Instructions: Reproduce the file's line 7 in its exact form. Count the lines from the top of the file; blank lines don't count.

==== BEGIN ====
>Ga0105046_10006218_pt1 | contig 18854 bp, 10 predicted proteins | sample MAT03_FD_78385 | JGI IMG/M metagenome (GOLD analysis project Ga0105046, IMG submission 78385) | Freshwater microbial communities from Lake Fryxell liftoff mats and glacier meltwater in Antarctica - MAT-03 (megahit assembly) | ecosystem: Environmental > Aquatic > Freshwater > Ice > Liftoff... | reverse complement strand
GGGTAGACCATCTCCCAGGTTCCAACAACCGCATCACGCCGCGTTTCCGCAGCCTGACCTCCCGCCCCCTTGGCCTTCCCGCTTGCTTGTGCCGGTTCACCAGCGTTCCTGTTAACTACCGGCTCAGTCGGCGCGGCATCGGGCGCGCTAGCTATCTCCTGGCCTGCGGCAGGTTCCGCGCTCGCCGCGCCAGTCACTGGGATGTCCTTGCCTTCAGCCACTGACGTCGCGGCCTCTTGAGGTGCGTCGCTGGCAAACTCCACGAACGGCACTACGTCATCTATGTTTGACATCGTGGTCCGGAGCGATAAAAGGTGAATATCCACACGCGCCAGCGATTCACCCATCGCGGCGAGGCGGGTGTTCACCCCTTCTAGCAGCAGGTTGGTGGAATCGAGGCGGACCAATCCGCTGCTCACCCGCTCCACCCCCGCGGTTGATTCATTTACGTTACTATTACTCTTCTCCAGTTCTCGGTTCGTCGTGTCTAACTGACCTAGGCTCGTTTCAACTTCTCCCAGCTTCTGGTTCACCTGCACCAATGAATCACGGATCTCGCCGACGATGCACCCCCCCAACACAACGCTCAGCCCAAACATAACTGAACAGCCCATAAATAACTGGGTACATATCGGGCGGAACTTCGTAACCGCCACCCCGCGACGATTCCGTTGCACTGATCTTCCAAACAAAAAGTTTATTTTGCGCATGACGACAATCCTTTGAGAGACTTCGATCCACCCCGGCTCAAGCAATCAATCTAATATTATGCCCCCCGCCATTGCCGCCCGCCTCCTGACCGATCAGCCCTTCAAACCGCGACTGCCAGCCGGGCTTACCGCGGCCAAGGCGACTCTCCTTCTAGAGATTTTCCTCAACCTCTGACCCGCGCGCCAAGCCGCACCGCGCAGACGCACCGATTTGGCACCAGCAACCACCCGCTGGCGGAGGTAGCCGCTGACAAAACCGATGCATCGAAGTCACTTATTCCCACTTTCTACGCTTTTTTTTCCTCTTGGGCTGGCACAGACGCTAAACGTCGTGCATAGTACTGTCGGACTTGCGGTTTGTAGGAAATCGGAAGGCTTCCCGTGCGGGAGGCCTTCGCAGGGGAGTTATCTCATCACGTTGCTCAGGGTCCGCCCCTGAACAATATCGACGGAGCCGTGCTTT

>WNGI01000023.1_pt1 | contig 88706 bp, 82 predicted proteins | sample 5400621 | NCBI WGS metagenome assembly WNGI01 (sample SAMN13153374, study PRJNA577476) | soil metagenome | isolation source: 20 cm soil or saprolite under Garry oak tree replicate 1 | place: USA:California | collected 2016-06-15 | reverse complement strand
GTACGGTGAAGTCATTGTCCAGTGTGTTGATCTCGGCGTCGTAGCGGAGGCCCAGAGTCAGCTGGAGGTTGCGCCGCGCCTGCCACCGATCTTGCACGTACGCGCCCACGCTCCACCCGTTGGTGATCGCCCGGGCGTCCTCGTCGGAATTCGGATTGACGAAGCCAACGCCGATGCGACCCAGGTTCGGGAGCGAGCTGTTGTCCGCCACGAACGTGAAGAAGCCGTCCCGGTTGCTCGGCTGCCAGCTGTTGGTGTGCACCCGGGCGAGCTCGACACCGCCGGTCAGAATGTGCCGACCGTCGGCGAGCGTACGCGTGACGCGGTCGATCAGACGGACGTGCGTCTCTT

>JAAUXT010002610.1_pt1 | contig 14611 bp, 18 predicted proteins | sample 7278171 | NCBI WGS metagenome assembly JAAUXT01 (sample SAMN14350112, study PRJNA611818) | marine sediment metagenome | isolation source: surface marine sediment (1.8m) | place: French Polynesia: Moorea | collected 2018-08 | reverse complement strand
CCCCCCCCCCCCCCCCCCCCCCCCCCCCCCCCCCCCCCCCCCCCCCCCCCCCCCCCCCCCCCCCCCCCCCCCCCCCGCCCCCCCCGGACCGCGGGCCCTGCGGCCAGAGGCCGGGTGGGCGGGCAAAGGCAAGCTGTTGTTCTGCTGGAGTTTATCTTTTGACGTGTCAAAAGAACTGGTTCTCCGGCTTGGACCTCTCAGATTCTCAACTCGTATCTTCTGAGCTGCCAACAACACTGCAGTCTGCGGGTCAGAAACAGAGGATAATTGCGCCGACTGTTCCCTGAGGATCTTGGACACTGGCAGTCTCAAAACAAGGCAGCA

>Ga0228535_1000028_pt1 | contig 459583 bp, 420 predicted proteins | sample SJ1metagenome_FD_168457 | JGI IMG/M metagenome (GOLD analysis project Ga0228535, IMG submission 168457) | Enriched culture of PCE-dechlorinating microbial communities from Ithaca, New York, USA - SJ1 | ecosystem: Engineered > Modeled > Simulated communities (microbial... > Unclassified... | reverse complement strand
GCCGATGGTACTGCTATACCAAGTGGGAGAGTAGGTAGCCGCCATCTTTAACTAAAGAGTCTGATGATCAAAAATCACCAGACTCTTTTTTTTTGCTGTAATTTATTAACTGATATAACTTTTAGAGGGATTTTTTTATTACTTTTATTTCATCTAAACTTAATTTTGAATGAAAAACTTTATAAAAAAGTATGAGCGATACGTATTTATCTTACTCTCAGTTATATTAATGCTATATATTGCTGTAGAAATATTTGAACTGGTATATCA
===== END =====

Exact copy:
>Ga0228535_1000028_pt1 | contig 459583 bp, 420 predicted proteins | sample SJ1metagenome_FD_168457 | JGI IMG/M metagenome (GOLD analysis project Ga0228535, IMG submission 168457) | Enriched culture of PCE-dechlorinating microbial communities from Ithaca, New York, USA - SJ1 | ecosystem: Engineered > Modeled > Simulated communities (microbial... > Unclassified... | reverse complement strand